14:20 GMT +321 October 2018
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    U.S. President Donald Trump places his hands on a glowing orb as he tours with other leaders the Global Center for Combatting Extremist Ideology in Riyadh, Saudi Arabia May 21, 2017

    US Hosts 'Arab NATO' Ministers, Moving Forward With Anti-Iran Pact

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    President Trump revived the Obama-era idea of an anti-Iranian alliance of Gulf countries known as the Middle East Strategic Alliance in 2017 in a bid to stop what Washington and its allies have referred to as Tehran's "malign activities" in the region.

    The State Department released a brief statement confirming that Secretary of State Mike Pompeo has hosted the foreign ministers of Bahrain, Egypt, Jordan, Kuwait, Oman, Qatar, Saudi Arabia and the United Arab Emirates on the sidelines of the ongoing UN General Assembly in New York City to push forward with the project.

    "All participants agreed on the need to confront threats from Iran directed at the region and the United States," the release, attributable to State Department spokesperson Heather Nauert, said. Secretary Pompeo "and the foreign ministers had productive discussions on establishing a Middle East Strategic Alliance, anchored by a united GCC [Gulf Cooperation Council] to advance prosperity, security and stability in the region," the statement added.

    According to the State Department, ministers also discussed the need to defeat ISIS* and other terror groups, "bringing peace and stability" to Syria and Yemen, and creating a "thriving and inclusive Iraq."

    The State Department said negotiations on the new anti-Iran alliance would continue in the coming weeks and months.

    Last month, US-based intelligence research company Soufan Group, founded by Lebanese-American former FBI agent Ali Soufan, released a report which concluded that a NATO-like military alliance in the Middle East was highly unlikely, given the lack of unity among the Gulf States. "The Gulf countries are not a stable, unified bloc, but rather a group of uneasy neighbors with a history of intrigue and machinations against each other," the report said.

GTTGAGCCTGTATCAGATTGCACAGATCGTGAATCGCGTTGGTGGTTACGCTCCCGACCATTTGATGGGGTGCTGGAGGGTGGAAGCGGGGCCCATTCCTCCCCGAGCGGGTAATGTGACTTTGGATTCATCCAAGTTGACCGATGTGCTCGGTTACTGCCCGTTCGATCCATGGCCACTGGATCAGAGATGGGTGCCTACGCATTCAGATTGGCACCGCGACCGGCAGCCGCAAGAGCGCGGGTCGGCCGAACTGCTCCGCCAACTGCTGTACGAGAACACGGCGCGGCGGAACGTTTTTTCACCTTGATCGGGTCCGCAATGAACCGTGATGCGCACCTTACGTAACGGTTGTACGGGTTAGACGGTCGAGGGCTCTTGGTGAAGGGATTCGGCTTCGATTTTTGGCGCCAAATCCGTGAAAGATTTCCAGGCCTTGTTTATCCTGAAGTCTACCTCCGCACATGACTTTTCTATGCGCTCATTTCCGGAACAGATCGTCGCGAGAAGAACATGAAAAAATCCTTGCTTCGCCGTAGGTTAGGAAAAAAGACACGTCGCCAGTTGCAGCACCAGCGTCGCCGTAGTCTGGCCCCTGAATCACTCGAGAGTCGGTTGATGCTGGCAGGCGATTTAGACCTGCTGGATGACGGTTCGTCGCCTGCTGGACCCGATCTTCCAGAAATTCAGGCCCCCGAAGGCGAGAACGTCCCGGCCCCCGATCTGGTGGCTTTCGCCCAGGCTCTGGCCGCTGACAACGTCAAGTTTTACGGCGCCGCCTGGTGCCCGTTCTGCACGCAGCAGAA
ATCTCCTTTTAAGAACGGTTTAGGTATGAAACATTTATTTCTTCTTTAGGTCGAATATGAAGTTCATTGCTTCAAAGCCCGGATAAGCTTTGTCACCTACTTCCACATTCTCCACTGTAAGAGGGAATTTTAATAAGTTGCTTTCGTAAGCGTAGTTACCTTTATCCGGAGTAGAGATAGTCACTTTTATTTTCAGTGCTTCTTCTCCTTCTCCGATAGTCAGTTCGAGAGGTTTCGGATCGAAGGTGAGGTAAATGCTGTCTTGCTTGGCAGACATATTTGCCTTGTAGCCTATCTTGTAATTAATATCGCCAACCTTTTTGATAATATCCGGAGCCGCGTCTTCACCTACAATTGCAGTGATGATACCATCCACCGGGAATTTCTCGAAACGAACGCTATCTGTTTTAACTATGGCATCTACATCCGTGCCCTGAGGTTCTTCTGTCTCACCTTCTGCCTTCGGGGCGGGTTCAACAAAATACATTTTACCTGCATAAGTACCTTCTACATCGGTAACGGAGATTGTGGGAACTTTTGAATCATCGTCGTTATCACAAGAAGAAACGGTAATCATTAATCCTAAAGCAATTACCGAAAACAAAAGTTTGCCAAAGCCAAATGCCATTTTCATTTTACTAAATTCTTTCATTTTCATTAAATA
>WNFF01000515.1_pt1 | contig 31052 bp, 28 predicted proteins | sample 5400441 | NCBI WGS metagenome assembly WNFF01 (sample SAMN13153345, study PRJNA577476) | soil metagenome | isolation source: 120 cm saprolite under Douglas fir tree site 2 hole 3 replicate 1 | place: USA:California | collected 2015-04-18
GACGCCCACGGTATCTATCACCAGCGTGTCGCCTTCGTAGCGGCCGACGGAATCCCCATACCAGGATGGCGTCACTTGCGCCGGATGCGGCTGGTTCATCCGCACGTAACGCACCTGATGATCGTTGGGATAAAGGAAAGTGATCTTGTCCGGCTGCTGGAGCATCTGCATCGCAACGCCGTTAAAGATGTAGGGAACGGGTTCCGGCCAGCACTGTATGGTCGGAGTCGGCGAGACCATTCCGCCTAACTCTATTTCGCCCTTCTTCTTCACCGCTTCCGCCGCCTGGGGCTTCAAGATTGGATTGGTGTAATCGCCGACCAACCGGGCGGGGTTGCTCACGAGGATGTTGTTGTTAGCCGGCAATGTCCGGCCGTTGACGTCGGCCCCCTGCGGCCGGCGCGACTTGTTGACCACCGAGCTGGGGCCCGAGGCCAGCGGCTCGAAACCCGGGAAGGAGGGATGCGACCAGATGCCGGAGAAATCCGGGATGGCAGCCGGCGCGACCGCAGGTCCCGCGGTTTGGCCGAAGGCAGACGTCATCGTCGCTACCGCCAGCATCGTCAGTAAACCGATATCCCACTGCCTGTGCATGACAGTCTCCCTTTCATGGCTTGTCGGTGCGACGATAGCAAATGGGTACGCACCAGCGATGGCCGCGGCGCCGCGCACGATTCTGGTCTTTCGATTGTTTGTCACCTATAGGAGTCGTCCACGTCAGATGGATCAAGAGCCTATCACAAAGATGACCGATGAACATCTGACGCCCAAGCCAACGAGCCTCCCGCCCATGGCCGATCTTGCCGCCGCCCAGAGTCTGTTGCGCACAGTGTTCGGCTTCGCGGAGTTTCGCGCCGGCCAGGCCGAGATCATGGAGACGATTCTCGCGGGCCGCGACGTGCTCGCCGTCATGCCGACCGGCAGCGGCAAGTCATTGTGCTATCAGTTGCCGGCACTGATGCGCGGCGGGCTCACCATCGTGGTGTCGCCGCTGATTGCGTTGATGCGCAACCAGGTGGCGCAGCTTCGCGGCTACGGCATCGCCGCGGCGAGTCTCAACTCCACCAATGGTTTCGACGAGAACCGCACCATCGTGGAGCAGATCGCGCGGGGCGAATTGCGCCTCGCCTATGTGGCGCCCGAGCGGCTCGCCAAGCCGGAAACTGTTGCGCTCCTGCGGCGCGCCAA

Also last month, Israeli Prime Minister Benjamin Netanyahu hinted that Israel may join a new anti-Iranian coalition if Tehran were to block the Bab-al-Mandeb Strait off of Yemen's western coast, which serves as the southern entrance to the Red Sea.

    The Gulf States have been trapped in a diplomatic spat since mid-2017, when the Saudi Arabia, the United Arab Emirates, Egypt and Bahrain abruptly cut off diplomatic relations with Qatar, accusing the country of supporting terrorism and interfering in their internal affairs. Doha has denied the charges. Kuwaiti and US attempts to mediate the squabble have failed.

    Tensions between the Gulf States and Iran, which have long considered one another adversaries, escalated in recent years due to the wars in Syria and Yemen. In Syria, Iran and its Lebanese militant group Hezbollah allies have provided assistance to Damascus against a collection of jihadist militants sponsored by the Gulf countries. In Yemen, a coalition of Gulf States led by Saudi Arabia has been waging war against the Houthis, a militia group with ideological ties to Iran which overthrew the country's president in 2015. Riyadh and its allies have accused Iran of providing military assistance to the Houthis, a charge Tehran has denied, pointing to the blockade around Yemen. The Gulf countries, the US and Israel have also accused Iran of attempting to gain influence in Iraq.

    *Aka Daesh, aka ISIL, a terrorist group outlawed in Russia and many other countries.

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    Tags:
    Middle East Strategic Alliance, 'Arab NATO', U.S. Department of State, Mike Pompeo, United Arab Emirates, Saudi Arabia, Qatar, Oman, Kuwait, Jordan, Egypt, Gulf Kingdom of Bahrain, Iran, United States
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